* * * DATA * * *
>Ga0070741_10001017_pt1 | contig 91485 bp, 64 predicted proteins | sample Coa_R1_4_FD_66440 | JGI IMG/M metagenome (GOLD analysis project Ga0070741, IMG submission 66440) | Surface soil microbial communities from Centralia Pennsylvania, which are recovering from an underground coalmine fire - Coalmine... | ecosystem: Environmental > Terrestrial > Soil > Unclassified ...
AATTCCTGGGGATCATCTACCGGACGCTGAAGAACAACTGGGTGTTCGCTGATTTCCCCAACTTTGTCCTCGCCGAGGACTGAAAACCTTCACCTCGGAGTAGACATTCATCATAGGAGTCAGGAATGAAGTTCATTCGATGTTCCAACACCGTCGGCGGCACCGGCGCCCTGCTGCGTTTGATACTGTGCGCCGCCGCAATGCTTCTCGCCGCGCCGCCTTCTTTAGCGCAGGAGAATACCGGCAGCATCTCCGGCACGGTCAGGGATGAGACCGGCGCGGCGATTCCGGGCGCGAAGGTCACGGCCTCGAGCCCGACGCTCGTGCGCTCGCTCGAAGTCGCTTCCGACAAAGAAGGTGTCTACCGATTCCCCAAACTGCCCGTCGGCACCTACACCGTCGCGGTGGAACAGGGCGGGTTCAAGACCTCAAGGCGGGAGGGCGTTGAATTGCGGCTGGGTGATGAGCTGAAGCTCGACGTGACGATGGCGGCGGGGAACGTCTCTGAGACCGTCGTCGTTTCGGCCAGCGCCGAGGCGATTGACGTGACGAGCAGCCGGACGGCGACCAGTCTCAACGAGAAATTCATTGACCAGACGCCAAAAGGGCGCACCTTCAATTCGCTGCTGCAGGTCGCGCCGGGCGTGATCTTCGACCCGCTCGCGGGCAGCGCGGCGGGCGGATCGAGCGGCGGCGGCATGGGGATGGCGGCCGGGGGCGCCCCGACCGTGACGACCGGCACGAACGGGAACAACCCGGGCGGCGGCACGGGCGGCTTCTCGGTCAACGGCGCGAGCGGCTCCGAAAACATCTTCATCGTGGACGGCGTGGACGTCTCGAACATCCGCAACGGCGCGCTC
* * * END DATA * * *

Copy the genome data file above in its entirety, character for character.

>Ga0070741_10001017_pt1 | contig 91485 bp, 64 predicted proteins | sample Coa_R1_4_FD_66440 | JGI IMG/M metagenome (GOLD analysis project Ga0070741, IMG submission 66440) | Surface soil microbial communities from Centralia Pennsylvania, which are recovering from an underground coalmine fire - Coalmine... | ecosystem: Environmental > Terrestrial > Soil > Unclassified ...
AATTCCTGGGGATCATCTACCGGACGCTGAAGAACAACTGGGTGTTCGCTGATTTCCCCAACTTTGTCCTCGCCGAGGACTGAAAACCTTCACCTCGGAGTAGACATTCATCATAGGAGTCAGGAATGAAGTTCATTCGATGTTCCAACACCGTCGGCGGCACCGGCGCCCTGCTGCGTTTGATACTGTGCGCCGCCGCAATGCTTCTCGCCGCGCCGCCTTCTTTAGCGCAGGAGAATACCGGCAGCATCTCCGGCACGGTCAGGGATGAGACCGGCGCGGCGATTCCGGGCGCGAAGGTCACGGCCTCGAGCCCGACGCTCGTGCGCTCGCTCGAAGTCGCTTCCGACAAAGAAGGTGTCTACCGATTCCCCAAACTGCCCGTCGGCACCTACACCGTCGCGGTGGAACAGGGCGGGTTCAAGACCTCAAGGCGGGAGGGCGTTGAATTGCGGCTGGGTGATGAGCTGAAGCTCGACGTGACGATGGCGGCGGGGAACGTCTCTGAGACCGTCGTCGTTTCGGCCAGCGCCGAGGCGATTGACGTGACGAGCAGCCGGACGGCGACCAGTCTCAACGAGAAATTCATTGACCAGACGCCAAAAGGGCGCACCTTCAATTCGCTGCTGCAGGTCGCGCCGGGCGTGATCTTCGACCCGCTCGCGGGCAGCGCGGCGGGCGGATCGAGCGGCGGCGGCATGGGGATGGCGGCCGGGGGCGCCCCGACCGTGACGACCGGCACGAACGGGAACAACCCGGGCGGCGGCACGGGCGGCTTCTCGGTCAACGGCGCGAGCGGCTCCGAAAACATCTTCATCGTGGACGGCGTGGACGTCTCGAACATCCGCAACGGCGCGCTC